Tuesday Newspaper round up.

Republicans in the House of Representatives delivered a counter-offer to President Barack Obama to avert the fiscal cliff, offering some hope of movement in the delicate budget negotiations though the sides remain far from a deal. In a letter to Mr Obama, John Boehner, the speaker of the House of Representatives, presented a 2.2tn-dollar deficit reduction package over 10 years, including 800bn dollars in new taxes – much lower than the 1.6tn-dollar target for new revenue proposed by the president last week. Under the Republican plan – which was immediately rejected by the White House – the new taxes are to be achieved through broad tax reform, including limiting deductions, rather than an increase in tax rates on the wealthy, which is what Mr Obama is seeking. [Financial Times]

Retailers are expecting a last-minute rush from Christmas shoppers as figures out today show a modest sales rise in November. The British Retail Consortium (BRC) said total UK retail sales were up 1.8 per cent on November 2011, or 0.4 per cent on a like-for-like basis. BRC director general Stephen Robertson said the month got off to a “flying start” helped by end-of-month paydays, mid-season sales and a later half term. But sales growth slowed as November unfolded, suggesting that customers are being careful not to spend too much too soon. [The Scotsman]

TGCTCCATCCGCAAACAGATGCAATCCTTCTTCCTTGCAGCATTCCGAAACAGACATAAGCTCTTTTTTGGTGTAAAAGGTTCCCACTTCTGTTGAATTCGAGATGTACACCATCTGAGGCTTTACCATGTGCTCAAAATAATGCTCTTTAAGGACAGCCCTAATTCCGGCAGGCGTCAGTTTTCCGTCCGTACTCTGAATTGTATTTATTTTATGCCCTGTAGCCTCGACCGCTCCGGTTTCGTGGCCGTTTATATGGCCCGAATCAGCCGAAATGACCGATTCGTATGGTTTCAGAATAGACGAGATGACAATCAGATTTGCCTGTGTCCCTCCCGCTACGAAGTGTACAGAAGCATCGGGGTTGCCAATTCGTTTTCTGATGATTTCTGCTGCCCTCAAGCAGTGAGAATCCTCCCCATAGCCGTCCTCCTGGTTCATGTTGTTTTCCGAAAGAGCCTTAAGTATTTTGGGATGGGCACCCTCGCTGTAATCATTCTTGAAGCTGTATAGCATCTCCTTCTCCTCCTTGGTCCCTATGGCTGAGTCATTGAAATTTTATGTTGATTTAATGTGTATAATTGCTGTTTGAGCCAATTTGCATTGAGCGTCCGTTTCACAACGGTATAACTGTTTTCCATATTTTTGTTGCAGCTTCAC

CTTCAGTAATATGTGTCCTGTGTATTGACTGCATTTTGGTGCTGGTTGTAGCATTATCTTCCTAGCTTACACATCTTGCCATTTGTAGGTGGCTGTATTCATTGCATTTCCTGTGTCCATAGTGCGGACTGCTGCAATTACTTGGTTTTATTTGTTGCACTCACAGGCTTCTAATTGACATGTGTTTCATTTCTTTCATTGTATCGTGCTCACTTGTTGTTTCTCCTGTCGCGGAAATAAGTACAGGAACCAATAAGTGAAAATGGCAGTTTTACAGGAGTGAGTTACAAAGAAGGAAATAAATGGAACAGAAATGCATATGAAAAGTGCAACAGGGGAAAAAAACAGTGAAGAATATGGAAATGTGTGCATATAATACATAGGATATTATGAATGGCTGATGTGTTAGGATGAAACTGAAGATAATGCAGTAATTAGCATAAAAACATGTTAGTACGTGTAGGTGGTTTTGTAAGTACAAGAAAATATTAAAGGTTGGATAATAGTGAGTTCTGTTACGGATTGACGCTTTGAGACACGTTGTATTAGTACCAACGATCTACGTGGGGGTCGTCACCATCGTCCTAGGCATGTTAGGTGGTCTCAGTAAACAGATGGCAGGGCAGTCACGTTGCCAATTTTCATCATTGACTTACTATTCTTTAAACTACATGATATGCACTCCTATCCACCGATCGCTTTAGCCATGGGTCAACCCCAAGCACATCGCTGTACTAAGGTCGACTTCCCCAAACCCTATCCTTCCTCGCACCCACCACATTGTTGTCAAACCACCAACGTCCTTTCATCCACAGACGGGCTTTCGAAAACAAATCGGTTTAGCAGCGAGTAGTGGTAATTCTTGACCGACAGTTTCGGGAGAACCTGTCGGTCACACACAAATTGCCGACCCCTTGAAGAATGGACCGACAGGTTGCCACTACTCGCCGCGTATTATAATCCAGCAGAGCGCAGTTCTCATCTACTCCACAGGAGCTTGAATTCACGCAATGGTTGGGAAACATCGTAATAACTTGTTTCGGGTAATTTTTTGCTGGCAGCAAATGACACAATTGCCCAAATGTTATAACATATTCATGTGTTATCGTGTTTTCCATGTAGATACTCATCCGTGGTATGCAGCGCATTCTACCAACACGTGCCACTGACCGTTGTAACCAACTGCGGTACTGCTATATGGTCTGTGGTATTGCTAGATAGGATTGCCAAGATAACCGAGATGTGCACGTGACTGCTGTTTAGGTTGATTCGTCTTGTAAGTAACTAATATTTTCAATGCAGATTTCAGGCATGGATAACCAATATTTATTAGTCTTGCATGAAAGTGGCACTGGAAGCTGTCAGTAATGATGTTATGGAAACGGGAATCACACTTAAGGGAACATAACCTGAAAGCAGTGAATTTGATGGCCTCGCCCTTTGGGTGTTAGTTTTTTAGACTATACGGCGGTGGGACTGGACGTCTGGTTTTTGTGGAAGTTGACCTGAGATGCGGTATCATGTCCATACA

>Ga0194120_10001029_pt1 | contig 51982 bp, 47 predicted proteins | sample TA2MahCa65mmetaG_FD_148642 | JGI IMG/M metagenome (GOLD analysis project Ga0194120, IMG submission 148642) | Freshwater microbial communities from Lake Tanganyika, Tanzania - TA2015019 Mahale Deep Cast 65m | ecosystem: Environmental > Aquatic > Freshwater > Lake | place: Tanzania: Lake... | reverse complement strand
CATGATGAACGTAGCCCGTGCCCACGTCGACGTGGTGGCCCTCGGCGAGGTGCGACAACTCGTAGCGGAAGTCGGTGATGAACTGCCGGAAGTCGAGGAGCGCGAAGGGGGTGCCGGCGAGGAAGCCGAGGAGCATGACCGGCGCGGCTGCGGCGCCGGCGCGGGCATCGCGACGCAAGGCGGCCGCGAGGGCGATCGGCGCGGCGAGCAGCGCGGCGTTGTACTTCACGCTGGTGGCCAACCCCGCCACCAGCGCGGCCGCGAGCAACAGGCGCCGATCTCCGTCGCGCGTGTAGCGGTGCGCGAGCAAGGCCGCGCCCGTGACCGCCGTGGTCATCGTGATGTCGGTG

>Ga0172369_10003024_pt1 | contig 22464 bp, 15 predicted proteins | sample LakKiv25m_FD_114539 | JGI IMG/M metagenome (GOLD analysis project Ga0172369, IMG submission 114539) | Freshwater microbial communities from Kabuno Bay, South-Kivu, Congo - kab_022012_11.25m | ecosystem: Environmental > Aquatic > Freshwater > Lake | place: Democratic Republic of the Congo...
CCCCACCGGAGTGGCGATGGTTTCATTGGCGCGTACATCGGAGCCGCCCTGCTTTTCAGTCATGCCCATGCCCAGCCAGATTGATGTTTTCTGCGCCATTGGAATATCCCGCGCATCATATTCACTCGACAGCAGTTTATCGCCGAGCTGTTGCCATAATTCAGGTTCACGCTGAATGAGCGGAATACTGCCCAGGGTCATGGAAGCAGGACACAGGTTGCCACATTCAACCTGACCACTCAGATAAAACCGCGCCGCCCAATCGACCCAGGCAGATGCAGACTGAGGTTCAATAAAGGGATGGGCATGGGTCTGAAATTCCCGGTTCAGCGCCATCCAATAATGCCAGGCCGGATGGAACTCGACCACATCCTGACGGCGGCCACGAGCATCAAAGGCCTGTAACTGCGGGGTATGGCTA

Up to 30 gas-fired power stations will have to be built across the country, ensuring that more gas will be produced in Britain by 2030 to guarantee energy supplies, the government will announce this week. Tax incentives and a new body to encourage the development of controversial shale gas will be unveiled as part of a new gas strategy which will be published alongside the chancellor’s autumn statement . George Osborne, who is expected to admit that he will fail to meet his target of reducing debt as a share of GDP by 2015-16, will use his statement on Wednesday to claim he is committed to promoting economic growth when he outlines major reforms to the Private Finance Initiative (PFI). [The Guardian]

Eurozone finance ministers approved €39.5bn in aid to Spanish banks on Monday night, formally ending a months-long effort to draw a line under a crisis that had threatened to push the country into a full-blown bailout. The approval was largely preordained, particularly after the same finance ministers said in June they were ready to provide up to €100bn for Spain’s banks, which have been brought low by the collapse of the country’s housing bubble. [Financial Times]